DALLAS Nov. 25, 2008 Defective calcium metabolism in nerve cells may play a major role in a fatal genetic neurological disorder that resembles Huntington's disease, researchers at UT Southwestern Medical Center have found in a mouse study.
The disease, called spinocerebellar ataxia 3 also known as SCA3, or Machado-Joseph disease is a genetic disorder that, like Huntington's, impairs coordination, speech, and vision and causes brain atrophy. Although rare, the condition is one of the most common inherited forms of ataxia and most frequently affects people of Portuguese descent.
The UT Southwestern researchers previously had found that calcium flow within nerve cells is disrupted in Huntington's disease. The latest findings, appearing in the Nov. 26 issue of the Journal of Neuroscience, suggest that SCA3, which is caused by a genetic defect similar to the one found in Huntington's, involves the same "deranged calcium signaling," researchers said.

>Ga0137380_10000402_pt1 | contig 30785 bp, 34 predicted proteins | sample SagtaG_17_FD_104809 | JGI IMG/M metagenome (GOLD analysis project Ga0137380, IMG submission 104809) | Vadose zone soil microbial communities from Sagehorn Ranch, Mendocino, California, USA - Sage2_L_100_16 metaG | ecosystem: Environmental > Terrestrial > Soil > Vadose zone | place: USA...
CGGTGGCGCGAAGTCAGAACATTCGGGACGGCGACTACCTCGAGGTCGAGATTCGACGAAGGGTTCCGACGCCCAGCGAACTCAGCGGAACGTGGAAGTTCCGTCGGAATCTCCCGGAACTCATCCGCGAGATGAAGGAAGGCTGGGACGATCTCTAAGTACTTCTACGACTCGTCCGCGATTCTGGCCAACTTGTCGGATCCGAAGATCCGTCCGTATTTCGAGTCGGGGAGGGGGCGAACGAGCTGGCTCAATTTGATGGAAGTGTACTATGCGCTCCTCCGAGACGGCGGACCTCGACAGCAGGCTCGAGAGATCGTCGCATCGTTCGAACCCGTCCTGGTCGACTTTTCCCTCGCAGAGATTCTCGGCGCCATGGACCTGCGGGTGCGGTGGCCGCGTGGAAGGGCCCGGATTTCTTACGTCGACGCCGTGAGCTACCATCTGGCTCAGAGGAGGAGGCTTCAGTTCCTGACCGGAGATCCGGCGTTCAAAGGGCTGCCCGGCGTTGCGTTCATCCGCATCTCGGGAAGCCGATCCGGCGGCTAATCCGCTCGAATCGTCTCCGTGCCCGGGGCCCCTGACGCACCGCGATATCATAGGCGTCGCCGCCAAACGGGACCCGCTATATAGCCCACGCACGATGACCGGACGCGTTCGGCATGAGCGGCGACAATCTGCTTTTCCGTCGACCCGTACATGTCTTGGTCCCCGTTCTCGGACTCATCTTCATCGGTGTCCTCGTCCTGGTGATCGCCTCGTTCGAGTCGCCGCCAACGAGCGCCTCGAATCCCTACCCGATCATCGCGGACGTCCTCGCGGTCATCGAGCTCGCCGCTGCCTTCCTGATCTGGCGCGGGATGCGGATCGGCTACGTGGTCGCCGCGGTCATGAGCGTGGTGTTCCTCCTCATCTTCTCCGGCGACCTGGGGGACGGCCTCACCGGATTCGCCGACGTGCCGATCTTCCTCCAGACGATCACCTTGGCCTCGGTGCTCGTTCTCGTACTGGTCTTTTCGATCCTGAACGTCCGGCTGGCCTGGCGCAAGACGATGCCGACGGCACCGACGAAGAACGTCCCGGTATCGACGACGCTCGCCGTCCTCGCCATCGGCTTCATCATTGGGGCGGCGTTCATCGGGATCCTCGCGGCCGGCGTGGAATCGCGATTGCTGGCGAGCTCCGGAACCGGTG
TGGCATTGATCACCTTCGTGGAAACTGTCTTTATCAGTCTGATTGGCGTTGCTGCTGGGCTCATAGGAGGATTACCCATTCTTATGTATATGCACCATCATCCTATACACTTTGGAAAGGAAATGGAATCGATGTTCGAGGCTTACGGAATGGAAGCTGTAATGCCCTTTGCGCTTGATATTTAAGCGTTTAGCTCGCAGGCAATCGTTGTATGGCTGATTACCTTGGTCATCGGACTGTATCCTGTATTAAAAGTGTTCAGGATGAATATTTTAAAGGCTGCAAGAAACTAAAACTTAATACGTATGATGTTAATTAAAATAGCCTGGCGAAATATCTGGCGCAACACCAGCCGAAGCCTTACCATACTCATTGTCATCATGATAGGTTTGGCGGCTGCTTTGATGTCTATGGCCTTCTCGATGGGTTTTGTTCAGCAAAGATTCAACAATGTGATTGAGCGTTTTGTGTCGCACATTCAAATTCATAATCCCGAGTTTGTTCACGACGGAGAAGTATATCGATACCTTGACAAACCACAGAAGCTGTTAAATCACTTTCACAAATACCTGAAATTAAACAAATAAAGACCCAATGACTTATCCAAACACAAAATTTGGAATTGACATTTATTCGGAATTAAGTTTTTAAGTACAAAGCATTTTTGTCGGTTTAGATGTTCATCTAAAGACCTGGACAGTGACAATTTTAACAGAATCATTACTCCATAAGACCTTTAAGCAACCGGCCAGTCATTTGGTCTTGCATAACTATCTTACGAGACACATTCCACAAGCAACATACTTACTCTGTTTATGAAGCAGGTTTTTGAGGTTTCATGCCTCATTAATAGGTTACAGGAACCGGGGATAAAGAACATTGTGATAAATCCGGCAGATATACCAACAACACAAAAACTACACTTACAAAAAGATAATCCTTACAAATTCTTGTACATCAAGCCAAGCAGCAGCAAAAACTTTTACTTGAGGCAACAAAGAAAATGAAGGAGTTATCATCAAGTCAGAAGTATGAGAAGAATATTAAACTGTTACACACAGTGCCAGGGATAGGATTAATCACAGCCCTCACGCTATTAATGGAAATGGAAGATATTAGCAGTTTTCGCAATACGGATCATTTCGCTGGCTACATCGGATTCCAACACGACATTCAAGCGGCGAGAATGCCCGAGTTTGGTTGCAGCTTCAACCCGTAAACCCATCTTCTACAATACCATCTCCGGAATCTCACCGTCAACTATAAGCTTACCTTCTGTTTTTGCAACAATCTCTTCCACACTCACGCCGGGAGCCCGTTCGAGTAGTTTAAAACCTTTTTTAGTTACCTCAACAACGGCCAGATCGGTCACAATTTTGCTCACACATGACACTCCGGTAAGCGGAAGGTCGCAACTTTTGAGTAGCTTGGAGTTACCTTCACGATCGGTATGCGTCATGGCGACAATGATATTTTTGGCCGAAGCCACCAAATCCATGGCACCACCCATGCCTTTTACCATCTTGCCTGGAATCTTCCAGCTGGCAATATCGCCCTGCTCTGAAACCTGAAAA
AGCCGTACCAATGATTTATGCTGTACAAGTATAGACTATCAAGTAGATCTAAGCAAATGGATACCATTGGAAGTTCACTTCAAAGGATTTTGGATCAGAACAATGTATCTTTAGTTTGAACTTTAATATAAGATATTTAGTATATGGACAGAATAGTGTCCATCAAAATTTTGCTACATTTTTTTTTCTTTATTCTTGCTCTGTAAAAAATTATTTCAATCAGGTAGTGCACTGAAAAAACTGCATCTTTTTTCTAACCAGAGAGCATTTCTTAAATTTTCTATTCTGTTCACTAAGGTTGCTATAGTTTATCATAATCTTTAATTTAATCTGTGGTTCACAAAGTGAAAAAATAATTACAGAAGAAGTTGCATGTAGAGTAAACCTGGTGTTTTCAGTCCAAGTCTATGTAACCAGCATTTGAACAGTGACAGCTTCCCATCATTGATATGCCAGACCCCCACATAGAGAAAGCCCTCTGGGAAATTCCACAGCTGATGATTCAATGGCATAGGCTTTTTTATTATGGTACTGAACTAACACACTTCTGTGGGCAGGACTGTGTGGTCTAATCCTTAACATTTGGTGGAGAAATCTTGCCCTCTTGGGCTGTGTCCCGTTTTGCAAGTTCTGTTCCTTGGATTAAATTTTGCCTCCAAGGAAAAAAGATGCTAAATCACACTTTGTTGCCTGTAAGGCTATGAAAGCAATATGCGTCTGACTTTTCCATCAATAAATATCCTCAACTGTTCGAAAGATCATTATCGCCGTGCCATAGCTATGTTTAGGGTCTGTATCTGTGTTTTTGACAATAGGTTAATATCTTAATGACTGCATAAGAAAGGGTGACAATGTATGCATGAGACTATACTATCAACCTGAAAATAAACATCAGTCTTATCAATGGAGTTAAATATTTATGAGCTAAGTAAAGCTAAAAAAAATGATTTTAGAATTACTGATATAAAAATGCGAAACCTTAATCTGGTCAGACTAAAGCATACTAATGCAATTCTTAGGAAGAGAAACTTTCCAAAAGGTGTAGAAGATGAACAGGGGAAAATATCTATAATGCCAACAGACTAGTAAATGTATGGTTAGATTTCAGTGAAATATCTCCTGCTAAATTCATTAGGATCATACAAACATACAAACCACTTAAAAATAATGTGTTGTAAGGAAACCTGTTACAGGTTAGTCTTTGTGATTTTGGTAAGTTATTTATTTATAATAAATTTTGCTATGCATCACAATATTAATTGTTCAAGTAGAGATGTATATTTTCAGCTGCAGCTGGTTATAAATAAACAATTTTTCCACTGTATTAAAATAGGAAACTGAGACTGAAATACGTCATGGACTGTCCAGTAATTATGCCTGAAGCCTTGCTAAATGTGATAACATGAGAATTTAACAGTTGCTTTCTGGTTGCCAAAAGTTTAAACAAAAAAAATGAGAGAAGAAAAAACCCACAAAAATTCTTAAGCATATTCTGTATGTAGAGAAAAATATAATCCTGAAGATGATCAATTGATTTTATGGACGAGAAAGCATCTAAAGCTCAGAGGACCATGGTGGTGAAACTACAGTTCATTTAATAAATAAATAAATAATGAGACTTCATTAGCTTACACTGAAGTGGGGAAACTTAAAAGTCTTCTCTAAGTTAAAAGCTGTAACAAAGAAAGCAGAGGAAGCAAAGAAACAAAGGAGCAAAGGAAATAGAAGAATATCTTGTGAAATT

Both SCA3 and Huntington's are caused by repeating segments of DNA, although the repeats associated with each disease appear in different genes that code for different proteins. The genetic mutations cause repeated units of the amino acid glutamine to appear in the respective proteins. The more repeats there are, the earlier the onset of the disease.
In Huntington's disease the mutated protein is Huntingtin; in SCA3 it is ataxin-3.
The researchers determined that the mutant human ataxin-3 activates a molecule that acts as a channel in the membrane of a sequestered chamber inside cells called the endoplasmic reticulum, or ER. The channel then releases calcium into the cell as a whole. Normal ataxin-3 did not activate the channel or cause calcium release.
The researchers also found that cells from a person with SCA3 showed abnormally high levels of calcium release when treated with bradykinin, a substance that also activates the calcium channel.<
|Contact: Aline McKenzie|
UT Southwestern Medical Center